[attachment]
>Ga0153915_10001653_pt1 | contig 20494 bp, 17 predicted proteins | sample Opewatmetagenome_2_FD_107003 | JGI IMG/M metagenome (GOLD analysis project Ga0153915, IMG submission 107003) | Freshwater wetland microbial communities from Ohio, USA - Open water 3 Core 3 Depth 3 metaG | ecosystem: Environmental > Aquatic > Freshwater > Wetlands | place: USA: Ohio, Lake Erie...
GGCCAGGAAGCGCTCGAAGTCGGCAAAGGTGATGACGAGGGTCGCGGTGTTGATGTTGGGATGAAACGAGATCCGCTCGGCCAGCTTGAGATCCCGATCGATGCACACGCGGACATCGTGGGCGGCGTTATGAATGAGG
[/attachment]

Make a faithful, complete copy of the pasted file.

>Ga0153915_10001653_pt1 | contig 20494 bp, 17 predicted proteins | sample Opewatmetagenome_2_FD_107003 | JGI IMG/M metagenome (GOLD analysis project Ga0153915, IMG submission 107003) | Freshwater wetland microbial communities from Ohio, USA - Open water 3 Core 3 Depth 3 metaG | ecosystem: Environmental > Aquatic > Freshwater > Wetlands | place: USA: Ohio, Lake Erie...
GGCCAGGAAGCGCTCGAAGTCGGCAAAGGTGATGACGAGGGTCGCGGTGTTGATGTTGGGATGAAACGAGATCCGCTCGGCCAGCTTGAGATCCCGATCGATGCACACGCGGACATCGTGGGCGGCGTTATGAATGAGG